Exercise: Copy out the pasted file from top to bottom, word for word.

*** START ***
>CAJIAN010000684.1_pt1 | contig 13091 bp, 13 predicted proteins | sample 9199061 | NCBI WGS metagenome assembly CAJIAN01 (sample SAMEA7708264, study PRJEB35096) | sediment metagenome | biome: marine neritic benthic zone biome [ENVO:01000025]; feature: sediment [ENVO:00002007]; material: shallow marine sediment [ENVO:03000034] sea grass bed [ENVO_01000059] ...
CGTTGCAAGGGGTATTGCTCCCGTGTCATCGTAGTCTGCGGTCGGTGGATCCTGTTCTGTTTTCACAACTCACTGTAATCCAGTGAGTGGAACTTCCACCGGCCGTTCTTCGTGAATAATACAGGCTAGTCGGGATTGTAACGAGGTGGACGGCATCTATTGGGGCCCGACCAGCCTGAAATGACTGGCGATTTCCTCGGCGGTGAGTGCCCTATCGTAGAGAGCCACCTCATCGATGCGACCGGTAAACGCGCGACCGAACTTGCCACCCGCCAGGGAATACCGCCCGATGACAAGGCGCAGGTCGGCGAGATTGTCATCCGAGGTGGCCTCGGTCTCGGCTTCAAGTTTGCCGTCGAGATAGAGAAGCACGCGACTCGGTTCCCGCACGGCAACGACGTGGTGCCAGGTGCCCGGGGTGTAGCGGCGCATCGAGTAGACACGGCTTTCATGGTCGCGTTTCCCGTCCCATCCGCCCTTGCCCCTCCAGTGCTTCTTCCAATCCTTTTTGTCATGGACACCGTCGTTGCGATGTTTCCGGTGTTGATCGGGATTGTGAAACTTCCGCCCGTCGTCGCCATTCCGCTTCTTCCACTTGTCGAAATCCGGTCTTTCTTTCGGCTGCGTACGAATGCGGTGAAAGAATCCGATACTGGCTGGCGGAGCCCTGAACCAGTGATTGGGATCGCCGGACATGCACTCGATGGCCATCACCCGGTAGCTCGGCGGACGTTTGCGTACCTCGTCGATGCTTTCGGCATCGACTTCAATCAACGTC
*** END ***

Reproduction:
>CAJIAN010000684.1_pt1 | contig 13091 bp, 13 predicted proteins | sample 9199061 | NCBI WGS metagenome assembly CAJIAN01 (sample SAMEA7708264, study PRJEB35096) | sediment metagenome | biome: marine neritic benthic zone biome [ENVO:01000025]; feature: sediment [ENVO:00002007]; material: shallow marine sediment [ENVO:03000034] sea grass bed [ENVO_01000059] ...
CGTTGCAAGGGGTATTGCTCCCGTGTCATCGTAGTCTGCGGTCGGTGGATCCTGTTCTGTTTTCACAACTCACTGTAATCCAGTGAGTGGAACTTCCACCGGCCGTTCTTCGTGAATAATACAGGCTAGTCGGGATTGTAACGAGGTGGACGGCATCTATTGGGGCCCGACCAGCCTGAAATGACTGGCGATTTCCTCGGCGGTGAGTGCCCTATCGTAGAGAGCCACCTCATCGATGCGACCGGTAAACGCGCGACCGAACTTGCCACCCGCCAGGGAATACCGCCCGATGACAAGGCGCAGGTCGGCGAGATTGTCATCCGAGGTGGCCTCGGTCTCGGCTTCAAGTTTGCCGTCGAGATAGAGAAGCACGCGACTCGGTTCCCGCACGGCAACGACGTGGTGCCAGGTGCCCGGGGTGTAGCGGCGCATCGAGTAGACACGGCTTTCATGGTCGCGTTTCCCGTCCCATCCGCCCTTGCCCCTCCAGTGCTTCTTCCAATCCTTTTTGTCATGGACACCGTCGTTGCGATGTTTCCGGTGTTGATCGGGATTGTGAAACTTCCGCCCGTCGTCGCCATTCCGCTTCTTCCACTTGTCGAAATCCGGTCTTTCTTTCGGCTGCGTACGAATGCGGTGAAAGAATCCGATACTGGCTGGCGGAGCCCTGAACCAGTGATTGGGATCGCCGGACATGCACTCGATGGCCATCACCCGGTAGCTCGGCGGACGTTTGCGTACCTCGTCGATGCTTTCGGCATCGACTTCAATCAACGTC